What is the difference between strong disagreement and resentment? That is the question I find myself asking this evening, after two days of taking part in a long and testing online debate about alcohol taxation, in which many people disagreed with my view that increasing tax on alcohol is a good thing. The reason I believe that taxes on alcohol should continue to increase is because they have historically proved to be the only reliable method of decreasing national alcohol consumption. In a country where binge drinking is becoming the norm, suggested better ways of dealing with the problem seem few and far between. I don’t think education and information alone are enough to discourage people from binge drinking. It took a public vomiting incident to stop me drinking, but for the vast majority of people my age who drink excessively, that sort of thing is water off a duck’s back.
Anyway, my views have proved unpopular on the social networking site where I have taken part in this discussion for the past two days. A lot of people just won’t accept that it is fair to restrict the drinking habits of the normally drinking majority just because the alcoholic minority can’t control themselves. Which is fine, we all have different opinions on things, I accept that. I shouldn’t be surprised when most of the drinkers I talk to balk at the idea of having their choice to drink as much as they want taken away from them. It does sting a little when I am constantly told that I am wrong, and all day I’ve been unable to stop dwelling on this discussion, going back every few minutes to say something so that I’m guaranteed to have the last word on it. Why can’t I just back down and do something else with my time? Why am I so bothered that a lot of people who I’m never likely to meet disagree with me strongly? Because it’s generally nicer when people are agreeing with me; it’s nice to have my opinion validated sometimes. That may be a selfish thing of me to expect. I can’t help feeling better about myself when people are in agreement with me, just as I can’t help feeling worthless when everyone’s telling me I’m woefully in the wrong.
Although I may never meet these people I have a picture of them sitting there and judging me right now, because I have dared to go against the popular opinion. They could be thinking: “What a loser, what does that guy know? He’s an alcoholic!” If they are thinking that about me, of course it’s entirely their problem in reality, not mine. My step 4 work should have taught me that other people’s opinions of me are immaterial to me, because I can’t control people’s opinions of me. All I can control is my own behaviour and so far I don’t think I’ve done or said anything particularly wrong.
I want to find my voice, to be respected and liked all at the same time. The trouble with finding one’s voice is that you have to encounter other people’s voices along the way. I can’t reasonably expect to go through life without being disagreed with, criticized, disliked even. Because I’m an alcoholic, whenever any of these things happen they tap into the lonely, childish, old part of me that didn’t have a voice when I was younger, and it hurts a bit. I spent my childhood being censored, criticized and marginalized. Though strong disagreement is a part of normal, everyday life (as internet discussion forums prove) I can’t help being reminded of the past whenever I experience it. That’s who I am, it’s part of my make-up.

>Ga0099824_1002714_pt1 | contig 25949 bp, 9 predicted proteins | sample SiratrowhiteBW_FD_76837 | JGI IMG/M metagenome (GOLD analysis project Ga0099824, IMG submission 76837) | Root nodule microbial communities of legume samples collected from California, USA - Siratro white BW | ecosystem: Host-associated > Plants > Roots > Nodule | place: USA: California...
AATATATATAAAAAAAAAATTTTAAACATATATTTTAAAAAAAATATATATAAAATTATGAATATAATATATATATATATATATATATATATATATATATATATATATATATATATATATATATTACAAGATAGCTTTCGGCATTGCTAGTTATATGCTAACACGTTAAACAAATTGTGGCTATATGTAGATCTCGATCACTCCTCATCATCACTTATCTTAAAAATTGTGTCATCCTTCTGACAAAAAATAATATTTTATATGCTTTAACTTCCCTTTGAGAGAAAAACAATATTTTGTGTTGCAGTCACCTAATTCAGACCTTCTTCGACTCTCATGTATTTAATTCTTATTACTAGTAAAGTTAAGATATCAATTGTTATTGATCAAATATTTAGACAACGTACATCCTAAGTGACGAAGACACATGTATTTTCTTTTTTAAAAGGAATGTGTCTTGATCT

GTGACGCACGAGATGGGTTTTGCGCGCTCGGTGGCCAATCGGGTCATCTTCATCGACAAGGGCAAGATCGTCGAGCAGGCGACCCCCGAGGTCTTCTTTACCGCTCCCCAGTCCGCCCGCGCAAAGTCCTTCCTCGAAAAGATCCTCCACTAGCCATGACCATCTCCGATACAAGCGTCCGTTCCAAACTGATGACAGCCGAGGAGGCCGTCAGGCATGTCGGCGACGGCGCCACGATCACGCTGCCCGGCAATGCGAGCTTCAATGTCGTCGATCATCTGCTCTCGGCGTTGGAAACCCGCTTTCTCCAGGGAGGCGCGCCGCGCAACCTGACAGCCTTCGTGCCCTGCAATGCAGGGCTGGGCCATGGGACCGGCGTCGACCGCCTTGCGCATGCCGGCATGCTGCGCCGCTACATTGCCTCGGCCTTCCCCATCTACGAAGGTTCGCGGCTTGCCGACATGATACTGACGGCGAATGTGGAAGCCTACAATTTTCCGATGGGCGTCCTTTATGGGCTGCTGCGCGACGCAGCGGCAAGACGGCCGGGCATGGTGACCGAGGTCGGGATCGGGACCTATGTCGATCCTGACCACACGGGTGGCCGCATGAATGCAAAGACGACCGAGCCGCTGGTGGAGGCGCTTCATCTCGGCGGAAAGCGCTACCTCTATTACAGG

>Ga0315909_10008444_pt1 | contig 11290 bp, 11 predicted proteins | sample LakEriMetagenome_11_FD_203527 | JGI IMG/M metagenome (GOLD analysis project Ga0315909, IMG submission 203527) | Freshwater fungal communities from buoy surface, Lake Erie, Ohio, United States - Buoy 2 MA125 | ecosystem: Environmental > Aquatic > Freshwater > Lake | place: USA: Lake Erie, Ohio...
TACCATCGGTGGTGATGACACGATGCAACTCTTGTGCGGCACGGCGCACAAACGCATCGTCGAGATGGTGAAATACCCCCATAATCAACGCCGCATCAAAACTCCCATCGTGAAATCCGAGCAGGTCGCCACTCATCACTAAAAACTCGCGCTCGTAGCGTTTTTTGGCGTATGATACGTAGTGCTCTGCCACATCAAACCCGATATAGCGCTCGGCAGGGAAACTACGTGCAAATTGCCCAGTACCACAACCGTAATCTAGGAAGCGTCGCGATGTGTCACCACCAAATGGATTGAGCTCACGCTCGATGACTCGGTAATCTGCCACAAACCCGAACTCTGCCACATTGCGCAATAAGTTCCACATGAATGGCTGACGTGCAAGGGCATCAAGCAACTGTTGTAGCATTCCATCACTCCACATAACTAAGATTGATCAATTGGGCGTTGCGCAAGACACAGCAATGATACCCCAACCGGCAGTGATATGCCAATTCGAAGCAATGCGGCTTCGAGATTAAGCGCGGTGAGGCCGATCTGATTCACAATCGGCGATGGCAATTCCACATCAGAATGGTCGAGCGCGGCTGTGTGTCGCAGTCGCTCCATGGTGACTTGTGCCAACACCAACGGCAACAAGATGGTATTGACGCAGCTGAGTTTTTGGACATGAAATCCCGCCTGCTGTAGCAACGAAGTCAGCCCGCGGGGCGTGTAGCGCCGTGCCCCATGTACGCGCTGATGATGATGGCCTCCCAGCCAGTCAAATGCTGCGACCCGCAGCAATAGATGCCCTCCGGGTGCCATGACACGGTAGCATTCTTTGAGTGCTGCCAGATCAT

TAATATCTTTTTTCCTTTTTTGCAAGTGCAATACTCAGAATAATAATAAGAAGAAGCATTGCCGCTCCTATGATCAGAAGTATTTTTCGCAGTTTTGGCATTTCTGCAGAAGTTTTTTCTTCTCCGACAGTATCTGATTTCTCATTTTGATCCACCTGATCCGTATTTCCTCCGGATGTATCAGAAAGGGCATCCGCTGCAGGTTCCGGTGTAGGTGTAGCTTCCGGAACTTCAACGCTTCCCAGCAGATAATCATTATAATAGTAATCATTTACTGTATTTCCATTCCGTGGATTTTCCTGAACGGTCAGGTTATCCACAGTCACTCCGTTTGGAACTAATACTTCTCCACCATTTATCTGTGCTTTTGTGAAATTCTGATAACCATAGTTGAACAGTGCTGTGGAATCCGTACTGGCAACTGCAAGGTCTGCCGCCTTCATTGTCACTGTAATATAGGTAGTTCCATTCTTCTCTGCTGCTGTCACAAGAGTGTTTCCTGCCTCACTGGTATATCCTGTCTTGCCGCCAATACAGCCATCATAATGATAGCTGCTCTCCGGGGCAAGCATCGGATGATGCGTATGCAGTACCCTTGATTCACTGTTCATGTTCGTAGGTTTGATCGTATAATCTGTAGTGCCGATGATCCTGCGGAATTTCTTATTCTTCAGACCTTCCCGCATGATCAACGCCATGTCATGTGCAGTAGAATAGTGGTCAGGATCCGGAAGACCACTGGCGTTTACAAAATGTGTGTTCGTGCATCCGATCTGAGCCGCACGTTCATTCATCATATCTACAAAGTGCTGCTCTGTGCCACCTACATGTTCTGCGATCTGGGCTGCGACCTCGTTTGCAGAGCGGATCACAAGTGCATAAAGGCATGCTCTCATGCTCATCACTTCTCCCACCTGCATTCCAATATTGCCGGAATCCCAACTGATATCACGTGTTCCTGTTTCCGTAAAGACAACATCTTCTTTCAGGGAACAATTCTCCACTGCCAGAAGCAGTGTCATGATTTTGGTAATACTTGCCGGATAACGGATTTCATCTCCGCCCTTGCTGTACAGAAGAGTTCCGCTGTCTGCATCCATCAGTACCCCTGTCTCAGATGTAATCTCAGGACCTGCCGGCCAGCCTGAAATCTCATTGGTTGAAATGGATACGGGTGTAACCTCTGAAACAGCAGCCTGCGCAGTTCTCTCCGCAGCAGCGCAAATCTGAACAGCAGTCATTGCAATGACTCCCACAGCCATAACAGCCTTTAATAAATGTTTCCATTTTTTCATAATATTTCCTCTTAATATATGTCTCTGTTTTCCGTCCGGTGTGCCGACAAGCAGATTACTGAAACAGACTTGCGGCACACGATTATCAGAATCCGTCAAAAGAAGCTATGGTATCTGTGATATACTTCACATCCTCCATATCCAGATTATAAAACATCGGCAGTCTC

So, should I just avoid internet forums altogether? Believe me, I’ve asked this many times over the years, and the fact that I seem no nearer to finding the answer is very irritating. I know I have the choice just to ignore the discussions where I’m likely to be criticized, and focus on the ‘fun’ and lighthearted topics – but I don’t want my use of the internet to be restricted in such a way, and it’s impossible to avoid disagreement altogether, as I’ve already said. So, I can either switch the internet off entirely and do something more worthwhile with my time, or I can enter these discussions with my controversial views in full knowledge of the fact that not everyone will like me.
At the beginning of today’s blog I asked what the difference between strong disagreement and resentment is, because at times today I have found myself seriously resenting all the people who have criticized my point of view. Is that resentment a normal reaction or another reflection of my illness? I’m so confused, I don’t know whether I’m allowed to resent these people or not. I don’t know whether I’m allowed to be pissed off because someone said my alcoholism biases my point of view or not. Most worryingly of all, I don’t know how to move on from this. It’s sat with me all day and is likely to keep me up for a good few hours tonight, as heated online discussions often do. How can I express my unpopular opinion without potentially getting people’s backs up? Other people just seem to be able to say what they think, become really popular and move on, and it’s really annoying.
I’m so focused on this today rather than anything else because, as I must have written before, the internet is a big part of my life, and this finding my voice business is very important to me at the moment. I don’t want everyone to agree with me, nor do I expect the spikey nature of the internet discussion forums ever to change. I guess I’d just like to find a way of continuing to feel normal and OK about myself after I’ve logged off.